Last year, the Cannes Film Fest directing award went to Taiwanese master Hsiao-Hsien Hou for this unsatisfying art-house Martial Arts contemplation; visually rich/dramatically inert. At heart a revenge story about a stolen bride, raised (by nuns!) to kill the man she never wed, along with much of his royal house, currently in the middle of a breakaway war against their own provincial overlords. The pacing is glacial (which isn’t a problem); the story informationally undernourished (which is). And while some sequences are hypnotically lovely, paradoxically earthy & otherworldly, too much goes by in a fog of unexplained characters & inexplicable war stratagems. Who could this one have been made for? And why do so many international film fests play in intellectual/commercial vacuums, as if purposefully cultivating the worst of both camps?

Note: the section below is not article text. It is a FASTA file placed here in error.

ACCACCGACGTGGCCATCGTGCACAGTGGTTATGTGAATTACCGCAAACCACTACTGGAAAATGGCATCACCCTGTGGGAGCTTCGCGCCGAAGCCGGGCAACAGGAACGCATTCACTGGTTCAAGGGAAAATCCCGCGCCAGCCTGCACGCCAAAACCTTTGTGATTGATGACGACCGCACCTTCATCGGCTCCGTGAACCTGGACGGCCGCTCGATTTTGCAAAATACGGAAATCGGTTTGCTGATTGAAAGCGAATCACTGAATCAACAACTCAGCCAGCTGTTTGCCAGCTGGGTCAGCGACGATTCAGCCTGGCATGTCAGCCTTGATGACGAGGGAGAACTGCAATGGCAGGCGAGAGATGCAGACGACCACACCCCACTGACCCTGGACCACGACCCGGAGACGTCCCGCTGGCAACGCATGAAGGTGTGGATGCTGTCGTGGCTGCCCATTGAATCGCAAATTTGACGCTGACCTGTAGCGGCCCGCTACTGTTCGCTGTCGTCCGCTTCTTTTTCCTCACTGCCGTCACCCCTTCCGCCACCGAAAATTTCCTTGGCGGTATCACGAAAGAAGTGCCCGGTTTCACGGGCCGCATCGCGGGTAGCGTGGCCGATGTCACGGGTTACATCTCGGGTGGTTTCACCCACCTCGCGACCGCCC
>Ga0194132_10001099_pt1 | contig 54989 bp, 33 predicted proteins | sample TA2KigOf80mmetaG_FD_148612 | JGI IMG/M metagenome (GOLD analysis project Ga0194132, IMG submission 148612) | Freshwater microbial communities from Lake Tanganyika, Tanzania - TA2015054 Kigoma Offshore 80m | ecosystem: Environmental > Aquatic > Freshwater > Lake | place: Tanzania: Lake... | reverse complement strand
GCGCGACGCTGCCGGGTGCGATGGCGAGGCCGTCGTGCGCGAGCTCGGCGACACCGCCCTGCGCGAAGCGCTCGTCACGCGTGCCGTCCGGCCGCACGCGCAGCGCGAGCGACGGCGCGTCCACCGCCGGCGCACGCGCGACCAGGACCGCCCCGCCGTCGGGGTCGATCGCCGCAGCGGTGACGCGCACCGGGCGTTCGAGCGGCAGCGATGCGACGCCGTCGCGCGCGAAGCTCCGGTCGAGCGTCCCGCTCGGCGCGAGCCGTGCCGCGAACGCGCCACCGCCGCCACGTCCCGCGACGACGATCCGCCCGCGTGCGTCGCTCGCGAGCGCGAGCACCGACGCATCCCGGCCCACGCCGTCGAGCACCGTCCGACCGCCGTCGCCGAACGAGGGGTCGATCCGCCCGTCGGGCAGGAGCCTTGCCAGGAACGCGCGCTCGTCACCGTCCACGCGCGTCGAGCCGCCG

WATCH THIS, NOT THAT: Don’t let this wrong turn keep you off Hsiao-Hsien Hou. Try his early DUST IN THE WIND/’86, a small town/big town story as simple, true & moving as a Dear John letter.
ATTENTION MUST BE PAID: IMDb lists the film as shot & formatted in the old squarish Academy Ratio (1.37:1). Not quite. The fine Well-Go DVD is mastered for anamorphic playback and shows in something that looks closer to 1.66:1.
DOUBLE-BILL: Hungarian Béla Tarr had a similar misadventure when he brought his art-house sensibility to genre material in THE MAN FROM LONDON/’07.